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There are some test classes which needs to be ignored when I run my testng suite. I tried using the @Test(enabled=false) annotation for the class and methods that needs to be ignored. But my problem is that the class that needs to be ignored extends an abstract class and this abstract class test methods are not ignored even when I have @Test(enabled=false) annotation on the base class. In Junit I could use @ignore on the base class and the test methods on the extended class would not be invoked at all. How can I replicate this behaviour in testng.

Also In my testng suite I run the test by packages and not by classes. Hence even if I try to group the class and ignore the group it is not working either. <test name="Test"> <groups> <run> <exclude name="testClass"/> </run> </groups>
<packages>

Please help

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Are you using TestNG 6.8? –  Cedric Beust Dec 18 '12 at 6:34
    
@CedricBeust: Yes I am using TestNG version 6.8 –  paulb Dec 19 '12 at 18:48

1 Answer 1

up vote 1 down vote accepted

I received a response from Cedric on this from the google groups(Testng) . I am pasting it below for reference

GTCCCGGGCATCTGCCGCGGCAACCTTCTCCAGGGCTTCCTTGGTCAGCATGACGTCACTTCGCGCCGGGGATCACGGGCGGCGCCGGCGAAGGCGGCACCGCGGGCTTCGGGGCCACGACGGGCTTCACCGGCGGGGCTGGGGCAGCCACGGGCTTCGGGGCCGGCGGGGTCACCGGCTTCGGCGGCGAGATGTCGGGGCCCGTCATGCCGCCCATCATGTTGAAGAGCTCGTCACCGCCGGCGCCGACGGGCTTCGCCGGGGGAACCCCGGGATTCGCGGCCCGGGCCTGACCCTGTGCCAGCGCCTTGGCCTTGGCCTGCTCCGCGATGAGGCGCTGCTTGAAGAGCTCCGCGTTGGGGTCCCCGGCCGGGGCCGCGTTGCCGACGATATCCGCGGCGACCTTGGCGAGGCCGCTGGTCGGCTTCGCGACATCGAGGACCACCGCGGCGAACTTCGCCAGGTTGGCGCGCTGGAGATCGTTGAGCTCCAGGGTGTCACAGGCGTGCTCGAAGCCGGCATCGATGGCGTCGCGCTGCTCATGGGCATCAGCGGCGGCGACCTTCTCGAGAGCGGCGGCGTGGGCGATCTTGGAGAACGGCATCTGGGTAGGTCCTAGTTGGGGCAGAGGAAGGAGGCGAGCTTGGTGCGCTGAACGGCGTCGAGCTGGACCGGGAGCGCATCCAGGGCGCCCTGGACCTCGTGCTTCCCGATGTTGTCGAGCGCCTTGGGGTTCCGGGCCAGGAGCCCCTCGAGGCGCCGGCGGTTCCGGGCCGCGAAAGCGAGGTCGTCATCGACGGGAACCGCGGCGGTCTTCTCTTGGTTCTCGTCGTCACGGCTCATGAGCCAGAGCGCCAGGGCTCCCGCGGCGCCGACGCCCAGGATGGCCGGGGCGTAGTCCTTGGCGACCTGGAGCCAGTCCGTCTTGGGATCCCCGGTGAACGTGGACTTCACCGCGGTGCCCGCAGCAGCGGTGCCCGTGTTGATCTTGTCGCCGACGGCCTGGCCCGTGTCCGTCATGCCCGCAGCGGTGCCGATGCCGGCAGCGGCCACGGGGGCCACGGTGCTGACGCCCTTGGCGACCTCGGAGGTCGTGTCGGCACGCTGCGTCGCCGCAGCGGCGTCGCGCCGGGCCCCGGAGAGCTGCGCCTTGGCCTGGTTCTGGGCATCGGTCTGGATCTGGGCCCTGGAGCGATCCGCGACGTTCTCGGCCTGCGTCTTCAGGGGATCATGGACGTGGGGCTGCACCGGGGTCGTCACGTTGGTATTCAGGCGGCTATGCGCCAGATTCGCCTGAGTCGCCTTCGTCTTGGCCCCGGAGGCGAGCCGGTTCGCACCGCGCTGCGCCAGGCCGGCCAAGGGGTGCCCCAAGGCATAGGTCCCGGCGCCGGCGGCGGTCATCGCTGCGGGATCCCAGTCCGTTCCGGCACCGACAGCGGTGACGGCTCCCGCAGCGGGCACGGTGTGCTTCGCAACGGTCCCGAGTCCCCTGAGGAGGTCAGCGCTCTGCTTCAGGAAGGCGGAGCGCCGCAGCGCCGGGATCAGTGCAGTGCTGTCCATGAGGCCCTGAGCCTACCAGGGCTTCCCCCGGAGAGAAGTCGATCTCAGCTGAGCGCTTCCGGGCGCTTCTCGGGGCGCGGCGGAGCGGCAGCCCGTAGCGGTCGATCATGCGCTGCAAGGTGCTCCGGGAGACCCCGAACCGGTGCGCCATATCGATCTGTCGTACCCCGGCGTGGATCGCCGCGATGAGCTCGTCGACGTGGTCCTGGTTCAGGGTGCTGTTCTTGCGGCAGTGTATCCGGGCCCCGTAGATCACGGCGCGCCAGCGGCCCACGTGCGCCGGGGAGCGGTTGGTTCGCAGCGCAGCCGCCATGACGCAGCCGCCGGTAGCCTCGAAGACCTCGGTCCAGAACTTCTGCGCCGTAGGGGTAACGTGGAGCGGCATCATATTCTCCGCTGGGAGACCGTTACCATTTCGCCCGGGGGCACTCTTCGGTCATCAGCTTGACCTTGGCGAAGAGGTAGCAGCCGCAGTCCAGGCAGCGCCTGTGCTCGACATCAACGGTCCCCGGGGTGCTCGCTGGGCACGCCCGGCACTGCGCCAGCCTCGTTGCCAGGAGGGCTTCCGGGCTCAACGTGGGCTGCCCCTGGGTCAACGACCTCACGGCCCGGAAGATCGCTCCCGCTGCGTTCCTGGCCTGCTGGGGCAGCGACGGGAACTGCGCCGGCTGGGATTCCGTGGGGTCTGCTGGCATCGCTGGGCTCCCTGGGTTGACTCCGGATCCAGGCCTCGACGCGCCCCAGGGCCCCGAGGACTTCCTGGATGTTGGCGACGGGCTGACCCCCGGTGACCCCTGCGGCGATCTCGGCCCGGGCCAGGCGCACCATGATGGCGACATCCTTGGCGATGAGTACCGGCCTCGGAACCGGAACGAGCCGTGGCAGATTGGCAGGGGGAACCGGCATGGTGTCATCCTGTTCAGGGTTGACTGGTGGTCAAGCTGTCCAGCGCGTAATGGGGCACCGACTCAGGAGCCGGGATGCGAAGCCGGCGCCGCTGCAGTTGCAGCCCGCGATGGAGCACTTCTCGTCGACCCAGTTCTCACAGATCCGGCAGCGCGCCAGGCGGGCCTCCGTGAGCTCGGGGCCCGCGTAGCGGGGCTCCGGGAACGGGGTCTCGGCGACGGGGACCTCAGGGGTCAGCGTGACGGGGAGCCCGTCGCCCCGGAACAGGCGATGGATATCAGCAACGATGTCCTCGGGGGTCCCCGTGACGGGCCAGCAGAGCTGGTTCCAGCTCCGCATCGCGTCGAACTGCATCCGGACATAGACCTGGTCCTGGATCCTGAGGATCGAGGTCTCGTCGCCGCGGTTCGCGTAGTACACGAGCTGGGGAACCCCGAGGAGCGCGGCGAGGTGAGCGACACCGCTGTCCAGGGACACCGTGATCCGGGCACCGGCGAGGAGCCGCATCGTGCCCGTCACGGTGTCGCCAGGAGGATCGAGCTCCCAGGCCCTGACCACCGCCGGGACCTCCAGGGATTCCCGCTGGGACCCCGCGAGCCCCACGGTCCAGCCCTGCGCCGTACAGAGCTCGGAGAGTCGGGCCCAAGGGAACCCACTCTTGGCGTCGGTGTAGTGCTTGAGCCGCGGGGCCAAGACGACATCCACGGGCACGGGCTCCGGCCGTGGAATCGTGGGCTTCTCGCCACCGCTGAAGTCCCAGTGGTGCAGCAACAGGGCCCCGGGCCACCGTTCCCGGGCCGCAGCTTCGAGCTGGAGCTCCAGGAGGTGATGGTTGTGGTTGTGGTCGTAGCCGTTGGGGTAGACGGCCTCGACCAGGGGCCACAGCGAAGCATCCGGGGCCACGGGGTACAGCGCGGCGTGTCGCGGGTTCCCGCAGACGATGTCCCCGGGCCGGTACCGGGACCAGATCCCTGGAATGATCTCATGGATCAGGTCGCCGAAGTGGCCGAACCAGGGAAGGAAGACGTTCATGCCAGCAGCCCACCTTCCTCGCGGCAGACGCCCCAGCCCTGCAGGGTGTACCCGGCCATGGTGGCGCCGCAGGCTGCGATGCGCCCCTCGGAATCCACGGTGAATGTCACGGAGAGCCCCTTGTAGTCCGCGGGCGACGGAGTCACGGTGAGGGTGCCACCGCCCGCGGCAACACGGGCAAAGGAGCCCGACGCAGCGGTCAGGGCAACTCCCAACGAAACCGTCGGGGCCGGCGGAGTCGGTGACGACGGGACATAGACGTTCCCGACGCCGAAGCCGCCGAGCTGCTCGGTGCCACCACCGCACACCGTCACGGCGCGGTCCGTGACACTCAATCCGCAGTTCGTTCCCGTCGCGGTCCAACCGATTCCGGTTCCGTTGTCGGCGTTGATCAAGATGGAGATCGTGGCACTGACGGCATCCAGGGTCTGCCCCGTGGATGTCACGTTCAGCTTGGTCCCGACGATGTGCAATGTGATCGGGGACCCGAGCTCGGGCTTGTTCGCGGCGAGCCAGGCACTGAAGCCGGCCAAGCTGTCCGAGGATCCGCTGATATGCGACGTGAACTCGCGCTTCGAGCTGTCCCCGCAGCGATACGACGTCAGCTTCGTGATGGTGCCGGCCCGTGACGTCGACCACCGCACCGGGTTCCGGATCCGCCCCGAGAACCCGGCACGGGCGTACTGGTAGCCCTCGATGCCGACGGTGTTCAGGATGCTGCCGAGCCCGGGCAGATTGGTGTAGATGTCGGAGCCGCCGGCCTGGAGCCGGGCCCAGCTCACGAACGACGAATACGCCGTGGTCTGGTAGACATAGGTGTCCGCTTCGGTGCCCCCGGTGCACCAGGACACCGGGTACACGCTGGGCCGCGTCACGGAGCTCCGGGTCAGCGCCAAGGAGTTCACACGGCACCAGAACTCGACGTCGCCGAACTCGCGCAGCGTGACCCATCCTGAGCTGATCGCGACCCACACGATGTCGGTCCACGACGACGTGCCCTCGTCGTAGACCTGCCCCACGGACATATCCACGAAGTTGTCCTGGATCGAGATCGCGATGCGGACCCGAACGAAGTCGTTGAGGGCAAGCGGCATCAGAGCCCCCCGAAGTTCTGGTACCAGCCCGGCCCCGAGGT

Hi Paul,

What you are seeing is an unfortunate consequence of the way inheritance of annotations and default attributes interact with each other in TestNG, and a bug has been filed to make it work better (I don't have the id handy).

Consider:

@Test(enabled = false)
public class C {
  @Test
  public void f()
}

When TestNG resolves these annotations, it finds that the @Test on the method doesn't specify "enabled", so it assigns it its default value. The example becomes:

@Test(enabled = false)
public class C {
  @Test(enabled = true)
  public void f()
}

And now, the value defined at the method level overrides the one specified on the class.

The fix would involve using an enum instead of a boolean (ENABLED, DISABLED, INHERITED, which would be the default), but this would break backward compatibility, so I would need to introduce a new annotation for this (e.g. "runStatus" or something like that), and your example would become

@Test(runStatus = DISABLED)
public class C {
  @Test
  public void f()
}

Does this make sense?

-- Cédric

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